If this is the case, then Kerberos authentication seems to fail. The LDAP query made by Access Manager uses the sAMAccountName, as this is the name that it sees the user is logged in with.
Use sAMAccoutName instead of userprincipalname as the User Attribute in the Kerberos Class.
In Active Directory there is defined Alternative UPN Suffixes field in Active Directory Domains and Trusts. For example, AD may use domain.local, and there may be an alternative UPN suffix defined, such as company.local. Users can then have this alternative suffix (such as User2.Lastname@company.local) in their userPrincipalName.
After setting the user account with the alternative suffix, Kerberos authentication for that user fails, because the suffix is wrong. The LDAP query made by Access Manager uses only the default Active Directory suffix.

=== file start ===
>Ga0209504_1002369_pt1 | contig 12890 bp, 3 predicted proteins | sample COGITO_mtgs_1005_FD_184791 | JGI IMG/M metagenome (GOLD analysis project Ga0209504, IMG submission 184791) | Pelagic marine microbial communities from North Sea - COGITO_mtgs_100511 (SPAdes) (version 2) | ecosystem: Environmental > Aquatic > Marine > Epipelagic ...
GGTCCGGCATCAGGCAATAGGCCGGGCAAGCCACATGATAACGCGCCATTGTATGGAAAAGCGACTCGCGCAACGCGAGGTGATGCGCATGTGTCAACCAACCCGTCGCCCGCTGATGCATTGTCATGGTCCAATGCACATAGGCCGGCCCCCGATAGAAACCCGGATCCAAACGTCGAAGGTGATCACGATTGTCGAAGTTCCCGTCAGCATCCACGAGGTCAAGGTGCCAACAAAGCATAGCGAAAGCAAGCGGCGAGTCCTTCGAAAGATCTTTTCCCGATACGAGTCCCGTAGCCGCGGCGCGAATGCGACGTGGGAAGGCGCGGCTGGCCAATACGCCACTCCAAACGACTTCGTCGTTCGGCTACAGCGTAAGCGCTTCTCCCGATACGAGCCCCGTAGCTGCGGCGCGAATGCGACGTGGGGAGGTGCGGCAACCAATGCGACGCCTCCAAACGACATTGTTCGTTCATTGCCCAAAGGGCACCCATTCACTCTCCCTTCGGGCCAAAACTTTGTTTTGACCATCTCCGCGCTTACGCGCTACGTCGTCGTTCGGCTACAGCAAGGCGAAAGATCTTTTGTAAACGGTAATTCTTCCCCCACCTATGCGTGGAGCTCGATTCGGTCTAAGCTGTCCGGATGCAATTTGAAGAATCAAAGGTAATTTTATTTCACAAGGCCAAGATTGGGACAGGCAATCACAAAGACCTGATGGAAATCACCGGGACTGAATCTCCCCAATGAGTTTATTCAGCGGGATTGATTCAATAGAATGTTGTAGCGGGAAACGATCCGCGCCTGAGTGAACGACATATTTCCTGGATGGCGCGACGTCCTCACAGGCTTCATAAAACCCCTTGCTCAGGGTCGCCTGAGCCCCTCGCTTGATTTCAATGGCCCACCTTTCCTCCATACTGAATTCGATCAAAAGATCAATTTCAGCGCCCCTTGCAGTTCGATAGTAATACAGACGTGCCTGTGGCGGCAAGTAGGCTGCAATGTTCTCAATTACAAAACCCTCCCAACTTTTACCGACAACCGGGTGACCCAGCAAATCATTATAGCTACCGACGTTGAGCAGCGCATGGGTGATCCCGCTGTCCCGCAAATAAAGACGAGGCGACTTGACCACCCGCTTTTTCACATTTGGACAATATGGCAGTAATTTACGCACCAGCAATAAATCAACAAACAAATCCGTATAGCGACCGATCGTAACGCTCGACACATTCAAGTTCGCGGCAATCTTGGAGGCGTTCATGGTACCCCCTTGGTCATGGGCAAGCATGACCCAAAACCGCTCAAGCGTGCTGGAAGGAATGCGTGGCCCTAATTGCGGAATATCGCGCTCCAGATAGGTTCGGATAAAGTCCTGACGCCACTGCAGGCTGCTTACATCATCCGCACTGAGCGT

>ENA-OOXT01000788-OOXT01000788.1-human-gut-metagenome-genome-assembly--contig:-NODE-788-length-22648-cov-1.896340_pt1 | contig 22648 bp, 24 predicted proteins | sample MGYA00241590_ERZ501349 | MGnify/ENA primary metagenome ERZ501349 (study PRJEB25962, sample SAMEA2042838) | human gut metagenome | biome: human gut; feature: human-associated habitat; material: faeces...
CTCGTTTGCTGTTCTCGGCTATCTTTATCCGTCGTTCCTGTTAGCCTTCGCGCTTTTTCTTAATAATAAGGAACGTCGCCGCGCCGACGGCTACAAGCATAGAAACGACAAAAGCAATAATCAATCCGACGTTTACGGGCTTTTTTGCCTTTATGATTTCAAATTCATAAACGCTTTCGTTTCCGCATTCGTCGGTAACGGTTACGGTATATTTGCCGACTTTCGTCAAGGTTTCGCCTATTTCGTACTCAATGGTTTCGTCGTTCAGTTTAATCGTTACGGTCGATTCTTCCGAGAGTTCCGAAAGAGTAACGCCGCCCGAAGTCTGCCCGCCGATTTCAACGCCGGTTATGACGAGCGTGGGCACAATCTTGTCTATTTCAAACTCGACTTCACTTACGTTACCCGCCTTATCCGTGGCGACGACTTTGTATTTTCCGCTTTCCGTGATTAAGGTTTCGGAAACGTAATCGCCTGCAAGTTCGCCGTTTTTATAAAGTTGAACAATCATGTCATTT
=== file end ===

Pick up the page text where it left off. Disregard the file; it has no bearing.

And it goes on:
Use the Identity Manager Active Directory driver to add the needed information to some other attribute in Active Directory, such as uid instead of userprincipalname. The content of the uid attribute should be the content of sAMAccoutName the Active Directory domain name. For example, this could be LastUser2@domain.local.
Scenario 1 is actually a bit different than you have described. First, the value used for the search is always the UPN as it is received in the token. you can see this in the NAM log as: amLogEntry> 2015-11-24T20:23:49Z VERBOSE NIDS Application: Performing LDAP search (&(userprincipalname=Adm@POINTBLUETECH.COM)(objectClass=User)) in context com.novell.nam.common.ldap.jndi.JNDIUserStoreSearchContext@2f294d15
The issue is that when the UPN prefix and the samAccountName differ then then windows never even sends the negotiate header. This can be confirmed in the trace.
Scenario 2 can be addressed by adding additional UPN suffixes to the Kerberos class configuration.